Interesting point from Matt:
If I were to pick something to quibble with in Ryan Aventâ€™sÂ The Gated City itâ€™s a perpetuation of the American habit of mixing up discussions of the price of houses with discussion of the price of land…
Five years from now, your house, like your bulldozer, is going to be older, more broken, and cheaper than it is today. Itâ€™s the land the house/bulldozer is on that might be more expensive. That might be because it becomes more desirable as a place to live, or because climactic shifts make the lend better-suited for high-value agriculture, or because oil is found on the property, or because it acquires a better road connection, whatever. There are lots of perfectly ordinary reasons for land to go up or down in price. A house, by contrast, is a large decaying physical object.
He’s right that I don’t draw out this distinction in my book. I’d say it’s implicit in my argument. High housing costs reflect the high value of access to productive cities — you can’t take advantage of the high wages in Silicon Valley unless you live in a housing unit that provides you with reasonable access to Silicon Valley. When broader shifts increase the economic potential of a place like Silicon Valley, land with easy access to that place also rises in value. The natural market response is to maximize the return on valuable landholdings by using them to provide shelter to the many people who’d love to have access to the local job market.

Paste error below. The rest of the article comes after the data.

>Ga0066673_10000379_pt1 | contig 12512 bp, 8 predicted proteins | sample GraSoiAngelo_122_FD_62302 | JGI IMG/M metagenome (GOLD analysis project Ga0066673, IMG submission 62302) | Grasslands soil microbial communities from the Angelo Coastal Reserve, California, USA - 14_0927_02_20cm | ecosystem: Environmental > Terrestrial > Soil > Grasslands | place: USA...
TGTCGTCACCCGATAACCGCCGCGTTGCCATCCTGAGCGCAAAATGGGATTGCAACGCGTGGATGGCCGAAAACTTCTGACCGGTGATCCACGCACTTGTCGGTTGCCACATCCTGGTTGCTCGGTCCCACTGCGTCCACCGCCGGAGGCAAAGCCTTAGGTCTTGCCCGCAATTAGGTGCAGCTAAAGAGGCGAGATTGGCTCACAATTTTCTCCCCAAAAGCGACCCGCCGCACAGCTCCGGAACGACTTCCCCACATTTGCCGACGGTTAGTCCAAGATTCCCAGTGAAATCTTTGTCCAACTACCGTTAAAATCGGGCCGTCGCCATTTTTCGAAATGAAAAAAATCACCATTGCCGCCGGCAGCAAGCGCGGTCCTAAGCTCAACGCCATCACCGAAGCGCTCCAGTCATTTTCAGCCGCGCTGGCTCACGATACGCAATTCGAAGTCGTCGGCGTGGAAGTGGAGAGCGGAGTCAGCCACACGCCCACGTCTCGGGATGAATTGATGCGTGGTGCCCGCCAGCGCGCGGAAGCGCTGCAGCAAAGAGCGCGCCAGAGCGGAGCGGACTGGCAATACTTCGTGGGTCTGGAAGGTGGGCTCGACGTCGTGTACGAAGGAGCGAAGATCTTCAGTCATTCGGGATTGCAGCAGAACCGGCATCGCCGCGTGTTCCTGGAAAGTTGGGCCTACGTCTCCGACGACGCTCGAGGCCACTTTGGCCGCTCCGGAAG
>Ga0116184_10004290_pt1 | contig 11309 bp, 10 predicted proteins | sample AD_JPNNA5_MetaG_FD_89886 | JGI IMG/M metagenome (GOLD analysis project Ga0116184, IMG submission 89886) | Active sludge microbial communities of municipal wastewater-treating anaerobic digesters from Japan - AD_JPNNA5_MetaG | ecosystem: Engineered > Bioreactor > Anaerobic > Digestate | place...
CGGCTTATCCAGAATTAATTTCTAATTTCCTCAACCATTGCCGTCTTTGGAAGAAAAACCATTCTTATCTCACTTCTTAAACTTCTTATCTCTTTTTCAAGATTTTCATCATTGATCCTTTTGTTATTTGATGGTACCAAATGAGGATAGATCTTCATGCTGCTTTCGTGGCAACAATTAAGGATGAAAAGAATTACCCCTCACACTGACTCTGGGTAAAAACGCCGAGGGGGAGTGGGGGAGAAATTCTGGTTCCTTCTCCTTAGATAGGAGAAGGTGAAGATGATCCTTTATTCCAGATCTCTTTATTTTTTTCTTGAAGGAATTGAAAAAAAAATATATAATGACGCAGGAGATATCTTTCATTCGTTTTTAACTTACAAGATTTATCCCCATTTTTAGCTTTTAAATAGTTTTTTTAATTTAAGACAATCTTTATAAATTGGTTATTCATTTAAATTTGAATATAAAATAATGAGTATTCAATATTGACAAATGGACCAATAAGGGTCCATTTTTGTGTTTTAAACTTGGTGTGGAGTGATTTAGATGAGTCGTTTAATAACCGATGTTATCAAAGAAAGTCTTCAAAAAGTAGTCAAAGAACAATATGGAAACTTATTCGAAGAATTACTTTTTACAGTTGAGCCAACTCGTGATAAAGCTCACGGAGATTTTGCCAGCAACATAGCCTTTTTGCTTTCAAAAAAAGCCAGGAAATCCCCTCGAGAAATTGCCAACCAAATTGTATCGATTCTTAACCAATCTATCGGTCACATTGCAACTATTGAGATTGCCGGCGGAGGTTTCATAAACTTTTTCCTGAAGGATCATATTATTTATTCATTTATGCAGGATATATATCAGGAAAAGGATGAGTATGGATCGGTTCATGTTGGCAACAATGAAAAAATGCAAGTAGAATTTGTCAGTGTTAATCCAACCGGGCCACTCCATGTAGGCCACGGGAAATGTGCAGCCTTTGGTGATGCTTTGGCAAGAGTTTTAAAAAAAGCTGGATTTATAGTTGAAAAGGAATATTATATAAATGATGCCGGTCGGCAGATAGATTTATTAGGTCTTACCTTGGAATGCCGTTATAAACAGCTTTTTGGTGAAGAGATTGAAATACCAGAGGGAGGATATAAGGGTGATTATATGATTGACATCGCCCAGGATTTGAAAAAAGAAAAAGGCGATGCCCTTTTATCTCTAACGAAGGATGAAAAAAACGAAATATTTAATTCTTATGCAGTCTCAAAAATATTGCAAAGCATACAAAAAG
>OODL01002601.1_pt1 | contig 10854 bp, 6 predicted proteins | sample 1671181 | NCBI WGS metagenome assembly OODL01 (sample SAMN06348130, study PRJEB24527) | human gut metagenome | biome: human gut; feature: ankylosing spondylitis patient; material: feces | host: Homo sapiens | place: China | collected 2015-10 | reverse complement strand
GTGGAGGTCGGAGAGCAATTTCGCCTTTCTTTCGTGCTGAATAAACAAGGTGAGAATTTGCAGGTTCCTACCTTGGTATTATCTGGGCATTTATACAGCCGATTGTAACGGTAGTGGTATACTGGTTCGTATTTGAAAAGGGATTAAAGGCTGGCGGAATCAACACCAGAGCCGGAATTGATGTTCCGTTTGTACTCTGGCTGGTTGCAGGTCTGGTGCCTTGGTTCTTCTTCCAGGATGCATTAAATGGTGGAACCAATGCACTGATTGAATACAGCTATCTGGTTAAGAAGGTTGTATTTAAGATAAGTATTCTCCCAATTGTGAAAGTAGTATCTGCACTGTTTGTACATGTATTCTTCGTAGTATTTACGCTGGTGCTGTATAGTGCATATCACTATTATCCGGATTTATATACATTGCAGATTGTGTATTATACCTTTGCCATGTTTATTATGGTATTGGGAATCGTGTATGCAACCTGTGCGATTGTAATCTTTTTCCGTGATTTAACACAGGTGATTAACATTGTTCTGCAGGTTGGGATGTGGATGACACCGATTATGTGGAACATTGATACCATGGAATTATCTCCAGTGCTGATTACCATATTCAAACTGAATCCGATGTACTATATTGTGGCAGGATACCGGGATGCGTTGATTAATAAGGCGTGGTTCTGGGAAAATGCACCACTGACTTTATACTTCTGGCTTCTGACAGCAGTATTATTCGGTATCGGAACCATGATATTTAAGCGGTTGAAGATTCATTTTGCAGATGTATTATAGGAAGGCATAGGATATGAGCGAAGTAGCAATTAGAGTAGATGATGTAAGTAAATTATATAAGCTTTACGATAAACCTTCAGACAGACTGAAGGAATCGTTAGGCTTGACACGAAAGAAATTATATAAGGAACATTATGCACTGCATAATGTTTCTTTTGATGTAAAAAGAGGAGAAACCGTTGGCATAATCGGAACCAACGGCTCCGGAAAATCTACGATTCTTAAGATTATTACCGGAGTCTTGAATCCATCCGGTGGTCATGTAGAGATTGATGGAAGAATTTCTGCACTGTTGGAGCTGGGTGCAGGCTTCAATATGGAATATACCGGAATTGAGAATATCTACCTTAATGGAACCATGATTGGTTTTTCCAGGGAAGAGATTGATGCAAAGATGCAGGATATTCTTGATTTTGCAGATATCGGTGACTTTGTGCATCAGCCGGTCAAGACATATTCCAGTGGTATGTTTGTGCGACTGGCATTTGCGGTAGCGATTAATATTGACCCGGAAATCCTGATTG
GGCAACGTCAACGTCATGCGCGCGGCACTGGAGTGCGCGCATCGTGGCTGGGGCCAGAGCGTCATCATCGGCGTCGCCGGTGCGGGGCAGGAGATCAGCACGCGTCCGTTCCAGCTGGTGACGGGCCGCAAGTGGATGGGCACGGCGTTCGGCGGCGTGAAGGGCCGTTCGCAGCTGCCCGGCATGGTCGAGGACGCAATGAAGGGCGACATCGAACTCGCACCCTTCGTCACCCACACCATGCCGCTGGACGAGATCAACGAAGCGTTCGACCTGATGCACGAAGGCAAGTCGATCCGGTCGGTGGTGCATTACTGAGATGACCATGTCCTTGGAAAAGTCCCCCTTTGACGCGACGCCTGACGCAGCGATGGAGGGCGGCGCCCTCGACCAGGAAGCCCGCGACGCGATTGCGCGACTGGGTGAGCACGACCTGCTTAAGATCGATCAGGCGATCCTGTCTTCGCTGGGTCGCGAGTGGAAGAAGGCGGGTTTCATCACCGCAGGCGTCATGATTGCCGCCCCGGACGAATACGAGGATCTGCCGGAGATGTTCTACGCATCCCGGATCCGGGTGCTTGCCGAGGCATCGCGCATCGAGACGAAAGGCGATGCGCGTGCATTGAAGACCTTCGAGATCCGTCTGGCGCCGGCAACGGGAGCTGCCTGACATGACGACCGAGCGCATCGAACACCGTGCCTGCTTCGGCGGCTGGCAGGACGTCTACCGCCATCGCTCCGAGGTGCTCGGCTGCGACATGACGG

Unfortunately, the response in many productive cities is to try to circumvent this response. Residents use lots of different tools to prevent landholders from providing the access to the local economy that the market demands. As a result, we fail to take full advantage of the productive city’s economic potential, jobs in productive industries that would otherwise be created are not, and the economy as a whole is worse off.
When you see rapidly rising home prices in a rich city, that’s the process you should be imagining to yourself; it’s lost economic growth and lost jobs made manifest.